Though I didn't know him as well as I wished to, I feel cheated by the sudden death of O. B. Hardison. So, I imagine, do hundreds of others. The legendary English professor and former director of the Folger Shakespeare Library died quite unexpectedly the other day. He was 61, an age that seems to me increasingly youthful.

He and I were occasionally drawn together by common southern connections, including fond memories of Chapel Hill, where he had been a very popular teacher for a dozen years before coming to the Folger.

His color and vitality was such that I can recall our first meeting, and several others, as if they were yesterday. Especially the first. I was writing a fairly esoteric magazine piece about the feud between the critic Edmund Wilson and the Modern Language Association. The issue was who would win federal funding for new and comprehensive editions of the classic American authors.

With comic indignation, Wilson had blasted an inanimate optical device, the Hinman Collator, invented some years earlier at the Folger for discovering textual variants in Shakespeare. Wilson denounced it as a sort of robot, emblematic of the sterility of the professoriat. O. B., who was an English professor by trade but not a party to the dispute, volunteered to give me a demonstration of the Hinman Collator. He accompanied the display with a spectacular volley of puns and wisecracks about everything from movies to detective fiction to Newtonian optics, on all of which he seemed to be an expert.

Suddenly, as he peered into the collator, he asked if I had ever seen a Shakespeare folio. I hadn't.

''Come on,'' he said merrily, like a Tom Sawyer leading a less clever friend off on a mischievous spree. ''We have lots of the things downstairs.''

We descended into the Folger vaults. There, locked behind grillwork, majestic in their dark old leather bindings, stood one of the two greatest collections of Shakespeare folios, survivors from the Bard's own time. I stood there bug-eyed, a bit breathless, as if permitted in mortal form to tiptoe down the golden streets of paradise.

O. B., however, was less reverent. ''Here,'' he said, unlocking the grill and manhandling one of the venerable old volumes as if it were the bound copies of last year's Sports Illustrated. He thrust it into my shaky hands. ''Fondle it,'' he said -- his choice of verbs was always acute -- ''it's only a book, after all.''

With this introduction, I knew what to expect -- the unexpected -- when, some five years later, our paths crossed again. I had come to Washington to work at the Washington Star, and a few days after my arrival he summoned me to lunch at a noisy Capitol Hill bistro. In this and other encounters he never failed to warn me of the dangers of becoming unduly reactionary.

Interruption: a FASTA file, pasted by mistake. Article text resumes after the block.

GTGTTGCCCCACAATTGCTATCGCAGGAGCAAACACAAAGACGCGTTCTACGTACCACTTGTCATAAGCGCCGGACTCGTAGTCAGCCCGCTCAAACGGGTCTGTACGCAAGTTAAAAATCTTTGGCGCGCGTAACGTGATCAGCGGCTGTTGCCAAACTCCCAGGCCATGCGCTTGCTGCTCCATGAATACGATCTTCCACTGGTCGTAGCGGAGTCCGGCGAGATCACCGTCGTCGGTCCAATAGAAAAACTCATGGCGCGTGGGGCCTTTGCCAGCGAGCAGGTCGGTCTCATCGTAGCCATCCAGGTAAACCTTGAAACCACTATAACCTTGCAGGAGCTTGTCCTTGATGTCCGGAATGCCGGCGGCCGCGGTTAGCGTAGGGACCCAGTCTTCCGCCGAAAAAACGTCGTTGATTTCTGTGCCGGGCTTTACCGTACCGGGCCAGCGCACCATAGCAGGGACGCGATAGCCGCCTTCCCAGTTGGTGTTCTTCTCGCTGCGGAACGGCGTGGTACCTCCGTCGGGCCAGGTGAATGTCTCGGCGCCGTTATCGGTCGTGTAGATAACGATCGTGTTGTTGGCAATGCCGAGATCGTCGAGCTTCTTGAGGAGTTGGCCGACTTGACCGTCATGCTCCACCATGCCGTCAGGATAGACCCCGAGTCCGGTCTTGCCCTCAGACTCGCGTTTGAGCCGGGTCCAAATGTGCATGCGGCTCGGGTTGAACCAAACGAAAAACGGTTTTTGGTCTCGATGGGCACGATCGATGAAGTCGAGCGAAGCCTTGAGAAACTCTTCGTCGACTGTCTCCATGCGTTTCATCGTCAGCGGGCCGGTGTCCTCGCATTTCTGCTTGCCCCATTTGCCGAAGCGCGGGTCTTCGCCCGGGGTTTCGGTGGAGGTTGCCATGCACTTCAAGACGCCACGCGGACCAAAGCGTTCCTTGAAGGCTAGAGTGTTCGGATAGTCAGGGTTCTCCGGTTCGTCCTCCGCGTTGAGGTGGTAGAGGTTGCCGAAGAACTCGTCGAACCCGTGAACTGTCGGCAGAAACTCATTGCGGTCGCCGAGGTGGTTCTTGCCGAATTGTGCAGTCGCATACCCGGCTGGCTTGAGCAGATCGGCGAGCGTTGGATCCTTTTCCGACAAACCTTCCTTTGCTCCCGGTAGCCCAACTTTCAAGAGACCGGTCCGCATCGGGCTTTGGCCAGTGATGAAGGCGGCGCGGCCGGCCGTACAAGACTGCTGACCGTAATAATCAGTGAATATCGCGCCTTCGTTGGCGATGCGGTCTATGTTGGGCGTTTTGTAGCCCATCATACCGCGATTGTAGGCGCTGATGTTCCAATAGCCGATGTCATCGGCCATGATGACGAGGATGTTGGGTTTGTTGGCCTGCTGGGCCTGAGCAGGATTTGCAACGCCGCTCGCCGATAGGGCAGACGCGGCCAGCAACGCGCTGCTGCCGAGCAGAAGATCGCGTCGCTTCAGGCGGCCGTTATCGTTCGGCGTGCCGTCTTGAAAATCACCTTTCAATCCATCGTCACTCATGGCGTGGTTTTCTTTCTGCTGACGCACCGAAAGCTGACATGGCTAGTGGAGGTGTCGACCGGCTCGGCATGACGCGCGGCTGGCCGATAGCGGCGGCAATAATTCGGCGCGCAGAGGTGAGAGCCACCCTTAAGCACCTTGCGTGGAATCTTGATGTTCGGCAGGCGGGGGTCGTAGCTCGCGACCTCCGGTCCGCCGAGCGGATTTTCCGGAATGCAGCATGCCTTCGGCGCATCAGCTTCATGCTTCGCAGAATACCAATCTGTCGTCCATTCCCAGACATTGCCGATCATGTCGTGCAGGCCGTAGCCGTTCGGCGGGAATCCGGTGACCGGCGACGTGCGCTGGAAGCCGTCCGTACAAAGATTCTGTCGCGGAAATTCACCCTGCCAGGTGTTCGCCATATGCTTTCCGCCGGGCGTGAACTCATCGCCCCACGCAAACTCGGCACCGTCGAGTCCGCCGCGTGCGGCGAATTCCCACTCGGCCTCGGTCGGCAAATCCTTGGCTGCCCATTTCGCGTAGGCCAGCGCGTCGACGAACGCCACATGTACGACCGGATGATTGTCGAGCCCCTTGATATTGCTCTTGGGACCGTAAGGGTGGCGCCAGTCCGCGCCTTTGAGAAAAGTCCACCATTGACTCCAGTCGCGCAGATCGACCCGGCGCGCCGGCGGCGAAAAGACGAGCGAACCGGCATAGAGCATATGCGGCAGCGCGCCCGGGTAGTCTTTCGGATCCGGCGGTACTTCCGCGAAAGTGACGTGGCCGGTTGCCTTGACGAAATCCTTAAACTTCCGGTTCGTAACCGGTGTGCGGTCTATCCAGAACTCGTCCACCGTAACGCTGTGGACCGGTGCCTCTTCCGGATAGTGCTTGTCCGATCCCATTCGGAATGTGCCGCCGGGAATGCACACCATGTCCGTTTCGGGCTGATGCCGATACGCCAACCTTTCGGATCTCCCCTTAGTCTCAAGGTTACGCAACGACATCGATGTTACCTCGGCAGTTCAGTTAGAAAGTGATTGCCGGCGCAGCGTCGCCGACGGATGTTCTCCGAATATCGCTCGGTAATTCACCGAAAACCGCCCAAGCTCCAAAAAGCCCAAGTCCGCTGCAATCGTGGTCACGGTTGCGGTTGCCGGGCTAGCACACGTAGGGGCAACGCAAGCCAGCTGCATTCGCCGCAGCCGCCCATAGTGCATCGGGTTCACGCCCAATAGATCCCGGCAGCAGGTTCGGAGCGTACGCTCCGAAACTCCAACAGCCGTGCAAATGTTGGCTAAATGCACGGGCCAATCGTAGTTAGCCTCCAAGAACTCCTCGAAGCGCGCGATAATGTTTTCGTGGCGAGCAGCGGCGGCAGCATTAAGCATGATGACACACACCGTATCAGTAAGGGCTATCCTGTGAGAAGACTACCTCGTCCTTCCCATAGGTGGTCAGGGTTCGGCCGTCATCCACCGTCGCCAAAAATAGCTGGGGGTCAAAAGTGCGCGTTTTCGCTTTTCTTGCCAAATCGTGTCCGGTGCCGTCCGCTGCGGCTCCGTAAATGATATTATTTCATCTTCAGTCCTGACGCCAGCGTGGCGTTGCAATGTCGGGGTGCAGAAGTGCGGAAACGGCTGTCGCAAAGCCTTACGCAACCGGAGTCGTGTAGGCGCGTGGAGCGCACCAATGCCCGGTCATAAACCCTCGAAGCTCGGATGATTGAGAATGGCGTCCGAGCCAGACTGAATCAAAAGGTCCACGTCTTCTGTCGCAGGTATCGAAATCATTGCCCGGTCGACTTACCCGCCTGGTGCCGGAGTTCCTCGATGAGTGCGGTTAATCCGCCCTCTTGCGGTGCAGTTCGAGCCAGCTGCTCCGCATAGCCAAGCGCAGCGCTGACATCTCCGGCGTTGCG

''This is pretty right-wing for a Carolina boy,'' he would say, with an engaging grimace, of some Star editorial or column that had raised his eyebrow. I would protest that it was not right-wing at all, it was simply a judgment of the matter on its merits. ''Does your southern Dad buy that explanation?'' he would ask with a twinkle in his eye. He seemed to know the vulnerable points.

As I think back on a fond acquaintanceship that nearly, but never quite, became a friendship, it is the confessional urge I felt in his company that comes to mind. There was an intense purity in his questions, and it demanded honesty. Beneath the layers of learning, gaiety and wit, O. B. Hardison thirsted to settle the hard questions, to cram into one lifetime all the books and poetry, all the discussions and arguments, it would hold.

The parties he and his wife Marifrances gave were scenes of noisy and gracious disorder, crowded with too many interesting people and too much good talk for one roof. O. B. Hardison seemed to me an improbable Washingtonian, although as a Navy brat, the son of an admiral, he had spent much of his boyhood here, and it seemed to suit him.

But the capital is a political village at heart, and for true believers power is the measure of the true and the beautiful. For O. B., the true and the beautiful were clearly the measure by which the exercise of power was to be judged. He seemed a sort of missionary to us heathens, an evangelist of sober living and high thinking to the spoiled junkies of politics, journalism and the law who abound here.

Like many who liked and admired him, I feel cheated that his mission to the heathens was cut short. We needed him, and a replacement of his breadth will be hard to find.